Ah, tax season. I think it is safe to say that most people do not look forward to this time of year. Hopefully, these tips specific to small business owners based in the U.S. will help you feel cool and confident about the upcoming deadlines.
1. Know Your Small Business Legal Structure
Many self-employed individuals operate as a sole proprietorship with no formal, separate legal entity. Or they may opt for a single member LLC, which is considered a “disregarded entity” for income tax purposes unless an election is made to be taxed as a corporation. In either case, your net business income (all revenue less tax deductions) will be reported on Schedule C of Federal Form 1040—your individual income tax return. The deadline for the 2016 Form 1040 is April 18, 2017, but can be extended to October 15. If you want to hire an outside tax preparer, begin looking now…several certified public accountants (CPAs) and enrolled agents (EAs) adhere to an earlier, internal deadline for new client relationships.
If your business is organized as a C corporation, S corporation or partnership, the regular federal filing deadline for 2016 returns is March 15, 2017, but can be extended to September 15. Tax filings for these entities are more complicated, so it is recommended that you hire a CPA with experience in preparing these returns. Please establish a relationship now if you don’t already have one with a reputable accountant.
2. Get Tax Information Organized
Regardless of legal ownership, get all tax data in one place. If you use a bookkeeping program like QuickBooks or Xero, ensure your 2016 records are updated and in order. Income and withdrawals should be classified appropriately. If you don’t know how to classify a transaction, bring it to your accountant’s attention with a simple “Unidentified Expense” or “Ask My Accountant” category. (For more from this author, see: Have You Started Year-End Tax Planning?)
ProConnect Tax Online integrates with QuickBooks Online. If your tax preparer has this program and oversees or has access to your QuickBooks Online file, they can more efficiently prepare the business tax return, which may lower your fee!
3. Deduct up to $5,000 of Start-up Costs
Was 2016 your first year in business? If so, you can deduct up to $5,000 of organizational and start-up costs. Any amount exceeding $5,000 should be capitalized and amortized.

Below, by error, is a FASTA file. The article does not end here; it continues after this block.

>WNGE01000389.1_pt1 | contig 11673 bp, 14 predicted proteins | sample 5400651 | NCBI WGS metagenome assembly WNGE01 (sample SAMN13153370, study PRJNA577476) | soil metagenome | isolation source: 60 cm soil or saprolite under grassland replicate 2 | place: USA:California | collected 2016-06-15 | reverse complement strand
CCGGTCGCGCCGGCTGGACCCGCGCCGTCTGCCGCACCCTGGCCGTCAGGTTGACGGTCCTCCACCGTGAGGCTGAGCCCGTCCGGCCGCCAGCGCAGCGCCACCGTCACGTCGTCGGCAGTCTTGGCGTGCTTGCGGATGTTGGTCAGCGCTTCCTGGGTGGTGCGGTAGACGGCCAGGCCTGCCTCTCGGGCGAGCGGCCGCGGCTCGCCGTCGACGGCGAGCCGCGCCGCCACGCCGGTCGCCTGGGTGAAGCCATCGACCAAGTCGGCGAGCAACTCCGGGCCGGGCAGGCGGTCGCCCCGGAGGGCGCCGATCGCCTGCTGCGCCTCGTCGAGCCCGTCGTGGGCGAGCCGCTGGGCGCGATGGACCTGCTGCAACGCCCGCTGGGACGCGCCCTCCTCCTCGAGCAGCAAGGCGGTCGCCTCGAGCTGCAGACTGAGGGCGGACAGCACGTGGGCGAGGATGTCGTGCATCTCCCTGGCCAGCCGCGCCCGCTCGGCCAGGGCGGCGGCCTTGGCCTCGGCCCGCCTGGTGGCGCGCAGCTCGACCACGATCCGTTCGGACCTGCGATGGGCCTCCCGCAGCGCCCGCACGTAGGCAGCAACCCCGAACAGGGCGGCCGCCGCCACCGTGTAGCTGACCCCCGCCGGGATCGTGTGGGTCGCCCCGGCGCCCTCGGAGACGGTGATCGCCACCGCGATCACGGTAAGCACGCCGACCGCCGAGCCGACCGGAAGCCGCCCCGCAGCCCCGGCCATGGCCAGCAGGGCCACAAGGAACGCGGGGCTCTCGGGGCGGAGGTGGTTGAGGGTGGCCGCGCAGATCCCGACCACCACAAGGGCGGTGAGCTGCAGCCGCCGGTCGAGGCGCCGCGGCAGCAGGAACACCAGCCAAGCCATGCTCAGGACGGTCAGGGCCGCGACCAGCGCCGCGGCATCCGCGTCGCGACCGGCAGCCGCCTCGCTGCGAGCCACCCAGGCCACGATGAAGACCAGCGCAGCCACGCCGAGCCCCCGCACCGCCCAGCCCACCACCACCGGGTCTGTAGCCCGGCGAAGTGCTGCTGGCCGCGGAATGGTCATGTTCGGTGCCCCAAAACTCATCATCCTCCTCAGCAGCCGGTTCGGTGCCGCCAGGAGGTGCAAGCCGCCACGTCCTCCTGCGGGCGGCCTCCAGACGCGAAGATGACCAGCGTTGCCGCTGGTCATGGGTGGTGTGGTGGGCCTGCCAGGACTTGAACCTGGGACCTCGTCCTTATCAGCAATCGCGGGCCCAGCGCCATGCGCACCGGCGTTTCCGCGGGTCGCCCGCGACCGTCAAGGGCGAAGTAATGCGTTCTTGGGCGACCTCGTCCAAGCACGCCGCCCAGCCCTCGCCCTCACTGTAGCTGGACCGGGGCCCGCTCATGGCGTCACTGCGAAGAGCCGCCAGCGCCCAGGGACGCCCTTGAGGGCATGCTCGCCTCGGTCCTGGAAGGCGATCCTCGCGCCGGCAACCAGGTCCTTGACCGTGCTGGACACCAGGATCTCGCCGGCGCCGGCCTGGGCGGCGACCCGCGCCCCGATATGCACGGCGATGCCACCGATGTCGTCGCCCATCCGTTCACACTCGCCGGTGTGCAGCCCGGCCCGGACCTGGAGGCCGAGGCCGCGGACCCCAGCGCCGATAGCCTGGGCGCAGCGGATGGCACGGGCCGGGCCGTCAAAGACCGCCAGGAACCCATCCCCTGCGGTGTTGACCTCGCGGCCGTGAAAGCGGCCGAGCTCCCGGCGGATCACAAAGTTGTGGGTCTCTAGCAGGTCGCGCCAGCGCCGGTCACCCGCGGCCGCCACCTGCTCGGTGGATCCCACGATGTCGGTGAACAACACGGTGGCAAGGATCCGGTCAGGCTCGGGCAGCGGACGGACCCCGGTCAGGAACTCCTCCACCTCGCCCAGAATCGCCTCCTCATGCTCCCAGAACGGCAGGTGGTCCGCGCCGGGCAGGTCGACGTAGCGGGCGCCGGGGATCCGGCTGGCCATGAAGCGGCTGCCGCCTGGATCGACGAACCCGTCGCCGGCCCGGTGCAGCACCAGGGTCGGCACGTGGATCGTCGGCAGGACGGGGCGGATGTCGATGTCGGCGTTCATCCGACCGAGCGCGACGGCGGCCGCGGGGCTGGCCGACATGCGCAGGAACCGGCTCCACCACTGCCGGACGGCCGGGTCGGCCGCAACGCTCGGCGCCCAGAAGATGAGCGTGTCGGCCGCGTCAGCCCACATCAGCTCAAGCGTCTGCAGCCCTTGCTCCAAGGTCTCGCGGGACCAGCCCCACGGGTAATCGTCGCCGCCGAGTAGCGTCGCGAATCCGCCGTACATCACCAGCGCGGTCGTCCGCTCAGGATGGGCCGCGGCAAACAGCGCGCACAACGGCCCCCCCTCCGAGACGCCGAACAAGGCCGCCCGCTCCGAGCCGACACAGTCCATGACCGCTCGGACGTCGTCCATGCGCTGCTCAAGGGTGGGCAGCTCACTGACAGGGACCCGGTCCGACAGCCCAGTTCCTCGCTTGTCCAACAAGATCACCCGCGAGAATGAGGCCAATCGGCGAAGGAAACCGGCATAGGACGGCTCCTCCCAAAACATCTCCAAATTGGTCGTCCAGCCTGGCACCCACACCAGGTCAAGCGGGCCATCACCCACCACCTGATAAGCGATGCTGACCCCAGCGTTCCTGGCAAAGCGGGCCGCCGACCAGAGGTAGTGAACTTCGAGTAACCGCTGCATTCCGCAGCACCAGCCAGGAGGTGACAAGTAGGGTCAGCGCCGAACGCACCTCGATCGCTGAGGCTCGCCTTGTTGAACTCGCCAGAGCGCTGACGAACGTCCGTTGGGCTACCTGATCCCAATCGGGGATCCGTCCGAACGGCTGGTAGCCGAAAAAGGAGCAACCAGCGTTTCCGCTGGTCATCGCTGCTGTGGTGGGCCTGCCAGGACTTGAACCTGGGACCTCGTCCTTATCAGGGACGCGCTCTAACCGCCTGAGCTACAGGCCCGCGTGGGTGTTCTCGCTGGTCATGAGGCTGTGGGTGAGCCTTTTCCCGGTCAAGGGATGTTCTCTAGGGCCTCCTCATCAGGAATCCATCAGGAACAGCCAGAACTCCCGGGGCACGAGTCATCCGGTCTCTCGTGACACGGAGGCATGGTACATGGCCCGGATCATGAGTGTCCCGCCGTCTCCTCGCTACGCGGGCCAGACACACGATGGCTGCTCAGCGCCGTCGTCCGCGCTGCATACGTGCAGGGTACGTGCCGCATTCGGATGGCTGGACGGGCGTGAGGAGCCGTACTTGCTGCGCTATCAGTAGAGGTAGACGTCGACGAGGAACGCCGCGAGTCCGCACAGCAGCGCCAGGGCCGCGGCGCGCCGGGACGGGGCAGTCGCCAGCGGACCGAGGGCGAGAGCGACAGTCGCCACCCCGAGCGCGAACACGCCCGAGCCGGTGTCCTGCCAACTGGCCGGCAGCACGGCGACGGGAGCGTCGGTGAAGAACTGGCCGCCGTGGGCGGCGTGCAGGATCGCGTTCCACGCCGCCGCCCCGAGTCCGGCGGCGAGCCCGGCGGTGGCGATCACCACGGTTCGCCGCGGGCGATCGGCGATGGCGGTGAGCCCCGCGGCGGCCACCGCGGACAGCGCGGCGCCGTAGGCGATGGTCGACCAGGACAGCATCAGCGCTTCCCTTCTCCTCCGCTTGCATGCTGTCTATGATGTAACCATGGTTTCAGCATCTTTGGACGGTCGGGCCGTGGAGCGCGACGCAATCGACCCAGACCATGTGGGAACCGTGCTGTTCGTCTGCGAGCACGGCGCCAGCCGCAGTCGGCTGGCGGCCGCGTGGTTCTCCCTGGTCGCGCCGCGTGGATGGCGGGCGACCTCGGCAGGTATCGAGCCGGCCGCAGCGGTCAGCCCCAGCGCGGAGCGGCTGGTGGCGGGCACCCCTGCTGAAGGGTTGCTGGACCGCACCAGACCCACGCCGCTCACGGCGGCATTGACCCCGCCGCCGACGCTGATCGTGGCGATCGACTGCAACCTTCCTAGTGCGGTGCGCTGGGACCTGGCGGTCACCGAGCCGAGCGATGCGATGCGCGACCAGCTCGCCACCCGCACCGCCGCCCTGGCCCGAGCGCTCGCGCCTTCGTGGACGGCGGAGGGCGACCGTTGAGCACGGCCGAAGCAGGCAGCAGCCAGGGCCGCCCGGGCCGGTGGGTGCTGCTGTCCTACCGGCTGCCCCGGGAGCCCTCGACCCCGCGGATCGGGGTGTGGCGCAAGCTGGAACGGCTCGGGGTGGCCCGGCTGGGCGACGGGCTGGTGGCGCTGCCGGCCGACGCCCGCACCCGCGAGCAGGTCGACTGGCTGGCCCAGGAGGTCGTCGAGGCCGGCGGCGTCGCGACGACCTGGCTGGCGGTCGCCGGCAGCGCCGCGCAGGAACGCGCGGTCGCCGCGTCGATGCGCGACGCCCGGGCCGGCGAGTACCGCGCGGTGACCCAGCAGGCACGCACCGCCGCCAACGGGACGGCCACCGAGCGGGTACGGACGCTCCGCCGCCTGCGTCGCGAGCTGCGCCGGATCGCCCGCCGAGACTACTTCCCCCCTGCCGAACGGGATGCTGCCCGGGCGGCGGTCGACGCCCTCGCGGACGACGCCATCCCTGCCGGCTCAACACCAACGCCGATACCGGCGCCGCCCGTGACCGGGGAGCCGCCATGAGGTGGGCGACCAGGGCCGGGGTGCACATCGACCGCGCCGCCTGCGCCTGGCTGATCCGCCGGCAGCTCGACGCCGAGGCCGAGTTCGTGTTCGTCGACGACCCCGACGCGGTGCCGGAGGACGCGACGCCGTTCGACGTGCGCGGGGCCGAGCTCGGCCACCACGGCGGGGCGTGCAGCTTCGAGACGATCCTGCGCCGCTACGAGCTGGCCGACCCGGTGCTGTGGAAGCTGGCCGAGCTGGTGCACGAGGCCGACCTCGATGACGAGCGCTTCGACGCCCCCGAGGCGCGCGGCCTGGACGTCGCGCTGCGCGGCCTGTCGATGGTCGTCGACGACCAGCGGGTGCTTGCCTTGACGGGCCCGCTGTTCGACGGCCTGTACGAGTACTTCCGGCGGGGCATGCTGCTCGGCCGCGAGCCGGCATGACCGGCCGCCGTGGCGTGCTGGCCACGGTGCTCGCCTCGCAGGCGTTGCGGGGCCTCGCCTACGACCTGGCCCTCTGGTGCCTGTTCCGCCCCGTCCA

4. Understand the Home Office Deduction
Rent payments for business leases are clearly deductible, but what if you run the business out of your home? The key is regular and exclusive use of the home office. Under the simplified method, multiply the square footage of your home office space (maximum 300 square feet) by $5.00. Therefore, the max deduction under this method is $1,500. The regular, more complex method considers the percentage of your home dedicated to an office. (For related reading, see: How to Qualify for the Home-Office Tax Deduction.)
5. Write off Business Meals
There is usually confusion surrounding business meals. If you are the sole owner and employee, any business meals should be classified as such, but you’ll only get to deduct half the cost on the tax return. If you are an employer and treat your team to lunch or dinner, you can deduct the full cost of the meal. Always think about the purpose behind the meal:
- Promotional with clients or prospects – 50%
- Morale-building with employees – 100%
6. Be Cognizant of Overlooked Deductions
Auto, health insurance, interest on small-business loans, payroll taxes, office furniture and marketing are just a few of the available tax deductions for small businesses. Many of these expenses, when personally incurred for employees, are not deductible. In other words, it pays to be a business owner!
For auto deductions, tracking business mileage separate from personal mileage is essential. It would be too difficult to explain each tax deduction in detail here, so consult a general online guide for more information.
Even if you hire an accountant to assist with business tax compliance, you assume ultimate responsibility for tax filings. Any 2017 tax cuts won’t apply to the 2016 tax year, so take advantage of tax write-offs. When in doubt, consult a tax professional with the expertise to maximize your deductions. Oh, and try not to stress too much!
(For more from this author, see: 5 Benefits of Creating a Financial Plan.)